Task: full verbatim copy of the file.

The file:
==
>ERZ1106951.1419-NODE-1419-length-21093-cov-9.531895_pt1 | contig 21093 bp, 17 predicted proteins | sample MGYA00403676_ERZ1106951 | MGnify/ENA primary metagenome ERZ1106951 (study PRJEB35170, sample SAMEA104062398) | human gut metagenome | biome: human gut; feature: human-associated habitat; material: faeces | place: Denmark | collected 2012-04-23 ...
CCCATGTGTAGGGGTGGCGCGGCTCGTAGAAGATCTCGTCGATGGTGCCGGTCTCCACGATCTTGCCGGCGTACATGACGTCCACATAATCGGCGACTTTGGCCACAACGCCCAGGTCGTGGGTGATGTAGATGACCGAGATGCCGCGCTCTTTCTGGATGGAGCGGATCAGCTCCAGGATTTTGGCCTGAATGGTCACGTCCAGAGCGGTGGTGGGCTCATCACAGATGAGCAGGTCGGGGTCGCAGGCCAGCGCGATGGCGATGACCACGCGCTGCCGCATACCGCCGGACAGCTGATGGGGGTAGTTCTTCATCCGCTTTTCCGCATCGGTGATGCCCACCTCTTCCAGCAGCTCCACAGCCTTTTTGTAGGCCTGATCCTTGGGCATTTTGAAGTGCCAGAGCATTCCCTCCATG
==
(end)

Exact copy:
>ERZ1106951.1419-NODE-1419-length-21093-cov-9.531895_pt1 | contig 21093 bp, 17 predicted proteins | sample MGYA00403676_ERZ1106951 | MGnify/ENA primary metagenome ERZ1106951 (study PRJEB35170, sample SAMEA104062398) | human gut metagenome | biome: human gut; feature: human-associated habitat; material: faeces | place: Denmark | collected 2012-04-23 ...
CCCATGTGTAGGGGTGGCGCGGCTCGTAGAAGATCTCGTCGATGGTGCCGGTCTCCACGATCTTGCCGGCGTACATGACGTCCACATAATCGGCGACTTTGGCCACAACGCCCAGGTCGTGGGTGATGTAGATGACCGAGATGCCGCGCTCTTTCTGGATGGAGCGGATCAGCTCCAGGATTTTGGCCTGAATGGTCACGTCCAGAGCGGTGGTGGGCTCATCACAGATGAGCAGGTCGGGGTCGCAGGCCAGCGCGATGGCGATGACCACGCGCTGCCGCATACCGCCGGACAGCTGATGGGGGTAGTTCTTCATCCGCTTTTCCGCATCGGTGATGCCCACCTCTTCCAGCAGCTCCACAGCCTTTTTGTAGGCCTGATCCTTGGGCATTTTGAAGTGCCAGAGCATTCCCTCCATG